Creating a Simple Fantasy Background




Here's my approach to making a simple background! Using these initial steps can help make designing backgrounds a lot faster and easier.


When you're starting off your drawing, it can be helpful to approach it with the mindset of layers. The objects that are farthest away from the viewer will be overlapped by the things in front of them, and will be the smallest/least detailed. To build up a scene, it can be helpful to approach it in layers based on the closeness of the objects, starting with the farthest and least detailed ones.

The objects closest to the viewer will have a much darker value range and stronger contrast between light and shadow than the objects in the distance. This is because of atmospheric perspective, a phenomenon where the particles in the air that normally look invisible to us are blocking the objects farthest in the distance. In real life, objects that are very far away (think distant buildings over the horizon) are usually less stark and vibrant than the ones closest to us, and are often cool-toned. For illustration purposes, making the objects farthest from the viewer a lighter value helps push it into the background and bring closer objects forward.


When I thumbnail backgrounds, I tend to either use a large angled brush or Clip Studio Paint's "Fill Lasso" tool to quickly block in areas. I make sure to keep each layer of objects (which I usually separate based on value) on its own respective layer, stacked from top to bottom in the order they appear in the drawing (farthest objects on the bottom, closest on the top).


Doing background thumbnails in black and white is really helpful for making sure the values are properly distinguished from each other.


When I have my layout figured out, I decide what color palette I want to go with and try to keep the colors roughly the same values that I used in the thumbnail.


When I'm not sure what colors I want to use, I rely on gradient maps to help me choose. Because they link colors to different values and my values have already been placed, this is a really quick and easy way to get base colors for your piece that you can build off of.

To make the values match you original thumbnail exactly, you can set the layer mode of your gradient map to "Color" mode. Otherwise, the gradient map may change them depending on what colors it uses.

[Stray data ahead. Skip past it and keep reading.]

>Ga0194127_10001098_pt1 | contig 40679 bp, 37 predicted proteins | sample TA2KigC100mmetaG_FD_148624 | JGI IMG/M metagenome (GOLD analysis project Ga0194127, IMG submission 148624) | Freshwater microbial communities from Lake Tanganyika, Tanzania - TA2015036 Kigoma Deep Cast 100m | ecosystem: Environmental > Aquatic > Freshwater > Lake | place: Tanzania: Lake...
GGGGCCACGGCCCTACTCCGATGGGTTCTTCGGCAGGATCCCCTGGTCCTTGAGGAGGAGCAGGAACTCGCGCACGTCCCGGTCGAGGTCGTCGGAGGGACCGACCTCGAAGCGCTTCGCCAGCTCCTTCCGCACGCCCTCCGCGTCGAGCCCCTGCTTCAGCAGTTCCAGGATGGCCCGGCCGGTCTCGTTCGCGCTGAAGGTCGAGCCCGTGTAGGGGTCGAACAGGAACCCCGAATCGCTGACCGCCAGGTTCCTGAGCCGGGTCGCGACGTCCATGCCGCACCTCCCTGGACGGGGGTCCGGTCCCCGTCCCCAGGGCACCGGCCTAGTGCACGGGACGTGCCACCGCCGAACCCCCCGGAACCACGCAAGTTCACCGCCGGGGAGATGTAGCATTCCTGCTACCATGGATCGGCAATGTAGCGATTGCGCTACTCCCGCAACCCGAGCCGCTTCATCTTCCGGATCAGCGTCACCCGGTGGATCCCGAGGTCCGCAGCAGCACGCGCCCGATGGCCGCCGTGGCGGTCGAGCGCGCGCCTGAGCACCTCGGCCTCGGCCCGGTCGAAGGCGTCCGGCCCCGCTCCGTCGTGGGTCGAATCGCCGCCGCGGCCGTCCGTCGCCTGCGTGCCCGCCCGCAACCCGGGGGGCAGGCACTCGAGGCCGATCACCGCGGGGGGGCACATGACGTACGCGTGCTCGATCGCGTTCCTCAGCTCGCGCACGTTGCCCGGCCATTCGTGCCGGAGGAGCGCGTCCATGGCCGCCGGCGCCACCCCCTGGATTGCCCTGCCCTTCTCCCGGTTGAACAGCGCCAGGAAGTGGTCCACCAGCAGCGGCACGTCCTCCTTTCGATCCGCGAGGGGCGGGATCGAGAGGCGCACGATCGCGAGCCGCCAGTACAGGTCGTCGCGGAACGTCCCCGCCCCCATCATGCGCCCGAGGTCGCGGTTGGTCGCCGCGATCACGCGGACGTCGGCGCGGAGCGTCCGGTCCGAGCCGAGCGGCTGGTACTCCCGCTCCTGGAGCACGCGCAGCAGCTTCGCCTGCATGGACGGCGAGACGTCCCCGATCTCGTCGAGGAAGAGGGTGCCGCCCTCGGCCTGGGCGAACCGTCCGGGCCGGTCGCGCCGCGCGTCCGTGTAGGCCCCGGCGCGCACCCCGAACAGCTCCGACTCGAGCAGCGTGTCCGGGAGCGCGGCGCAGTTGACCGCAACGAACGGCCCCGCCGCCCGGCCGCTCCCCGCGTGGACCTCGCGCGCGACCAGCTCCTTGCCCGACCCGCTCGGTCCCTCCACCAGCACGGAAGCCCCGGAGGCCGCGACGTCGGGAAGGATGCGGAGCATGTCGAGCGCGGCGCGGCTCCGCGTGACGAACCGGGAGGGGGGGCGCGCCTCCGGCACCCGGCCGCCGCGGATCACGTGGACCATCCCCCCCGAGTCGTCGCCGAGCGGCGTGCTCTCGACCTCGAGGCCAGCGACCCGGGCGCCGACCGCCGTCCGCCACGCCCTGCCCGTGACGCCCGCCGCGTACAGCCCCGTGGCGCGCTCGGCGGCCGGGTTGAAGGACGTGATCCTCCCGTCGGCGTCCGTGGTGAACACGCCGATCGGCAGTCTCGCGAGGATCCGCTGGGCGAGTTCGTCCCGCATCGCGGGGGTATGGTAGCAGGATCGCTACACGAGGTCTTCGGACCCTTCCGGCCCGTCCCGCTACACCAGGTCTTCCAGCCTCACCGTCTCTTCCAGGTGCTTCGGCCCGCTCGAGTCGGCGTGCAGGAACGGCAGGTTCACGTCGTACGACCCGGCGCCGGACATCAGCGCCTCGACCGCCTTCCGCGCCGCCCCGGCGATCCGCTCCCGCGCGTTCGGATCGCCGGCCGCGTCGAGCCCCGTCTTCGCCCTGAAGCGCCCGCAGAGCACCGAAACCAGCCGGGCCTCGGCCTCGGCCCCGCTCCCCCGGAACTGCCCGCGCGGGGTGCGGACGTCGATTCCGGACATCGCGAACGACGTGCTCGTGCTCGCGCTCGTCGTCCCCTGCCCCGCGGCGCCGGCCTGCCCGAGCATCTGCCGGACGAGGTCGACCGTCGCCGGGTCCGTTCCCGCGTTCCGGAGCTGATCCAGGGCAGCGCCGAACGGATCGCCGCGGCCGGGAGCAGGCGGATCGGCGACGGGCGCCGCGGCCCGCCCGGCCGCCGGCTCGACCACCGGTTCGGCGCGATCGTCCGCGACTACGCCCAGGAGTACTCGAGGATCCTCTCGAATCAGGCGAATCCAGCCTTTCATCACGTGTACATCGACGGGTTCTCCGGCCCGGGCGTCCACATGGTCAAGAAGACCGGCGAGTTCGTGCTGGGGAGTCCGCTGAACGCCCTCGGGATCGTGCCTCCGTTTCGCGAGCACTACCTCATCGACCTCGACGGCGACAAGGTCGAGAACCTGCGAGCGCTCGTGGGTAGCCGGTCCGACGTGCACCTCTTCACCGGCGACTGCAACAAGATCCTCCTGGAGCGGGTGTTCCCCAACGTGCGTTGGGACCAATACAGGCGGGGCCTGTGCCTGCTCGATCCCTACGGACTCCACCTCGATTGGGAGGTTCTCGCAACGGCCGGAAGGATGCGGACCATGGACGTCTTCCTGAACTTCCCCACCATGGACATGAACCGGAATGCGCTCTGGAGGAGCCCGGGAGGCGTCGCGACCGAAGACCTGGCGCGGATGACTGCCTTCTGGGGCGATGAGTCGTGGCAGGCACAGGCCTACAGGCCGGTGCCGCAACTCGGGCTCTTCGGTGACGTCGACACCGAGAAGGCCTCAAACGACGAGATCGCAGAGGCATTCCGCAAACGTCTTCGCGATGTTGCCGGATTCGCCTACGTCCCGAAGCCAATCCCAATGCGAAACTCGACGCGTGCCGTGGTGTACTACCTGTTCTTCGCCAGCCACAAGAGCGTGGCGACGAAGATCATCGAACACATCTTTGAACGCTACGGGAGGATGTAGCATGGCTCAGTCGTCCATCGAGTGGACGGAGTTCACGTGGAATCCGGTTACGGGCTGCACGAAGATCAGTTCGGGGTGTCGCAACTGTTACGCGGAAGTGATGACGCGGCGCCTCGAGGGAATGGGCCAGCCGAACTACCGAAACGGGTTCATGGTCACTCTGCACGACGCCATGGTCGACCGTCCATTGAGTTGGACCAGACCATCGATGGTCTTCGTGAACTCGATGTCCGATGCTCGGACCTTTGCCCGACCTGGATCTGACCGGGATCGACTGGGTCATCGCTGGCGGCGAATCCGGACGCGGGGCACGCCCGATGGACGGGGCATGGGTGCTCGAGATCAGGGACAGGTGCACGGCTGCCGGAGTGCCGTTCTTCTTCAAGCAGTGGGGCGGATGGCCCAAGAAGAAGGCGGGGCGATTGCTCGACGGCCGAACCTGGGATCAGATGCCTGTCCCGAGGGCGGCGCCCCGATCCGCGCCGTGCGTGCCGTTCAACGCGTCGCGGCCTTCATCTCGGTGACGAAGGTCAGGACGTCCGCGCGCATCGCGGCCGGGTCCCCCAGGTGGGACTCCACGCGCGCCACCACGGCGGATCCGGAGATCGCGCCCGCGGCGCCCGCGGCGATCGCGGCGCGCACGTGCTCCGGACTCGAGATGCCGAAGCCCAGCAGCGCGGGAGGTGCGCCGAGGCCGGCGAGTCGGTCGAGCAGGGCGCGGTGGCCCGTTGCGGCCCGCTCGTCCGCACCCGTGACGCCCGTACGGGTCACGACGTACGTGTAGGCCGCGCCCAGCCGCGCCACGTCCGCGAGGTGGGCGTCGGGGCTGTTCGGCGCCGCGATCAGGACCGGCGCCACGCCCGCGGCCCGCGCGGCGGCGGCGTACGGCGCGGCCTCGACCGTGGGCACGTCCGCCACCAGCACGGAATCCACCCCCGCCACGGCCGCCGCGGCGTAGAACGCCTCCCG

With your colors chosen, you can go ahead and start rendering! I personally like to start rendering from the closest objects (since they have the most detail and contrast) and work my way back to the background.

Some things to note while rendering:


1. The objects closest to the light source will have the strongest contrast and lighting. In this illustration, the mushrooms closest to the viewer will end up with the weakest highlights because they are farther away from the sunlight than the mountains in the back.


2. The farther-back objects will usually lack detail. Making background objects too detailed and refined will bring them forward and ruin the illusion of depth, so make sure you save the details for only the things that you see up close!


3. You can add some realism to the illustration by adding in depth of field. For this specific illustration, the opening to the cave is the focus point of the piece, so everything in front of it would be slightly blurry to our eyes if it was a real photo. Blurring the closest objects (especially ones that get cut off by the edges of the illustration due to their closeness) can give the illusion of depth. This can also help illustrate strong sunlight or moving objects too!


4. You can use layer modes, gradient maps, or any other tone correcting tool to play around with the colors if you aren't happy with the final product. In this piece, I went back and tweaked the colors using a Color Balance layer and some overlays.

And you're finished!



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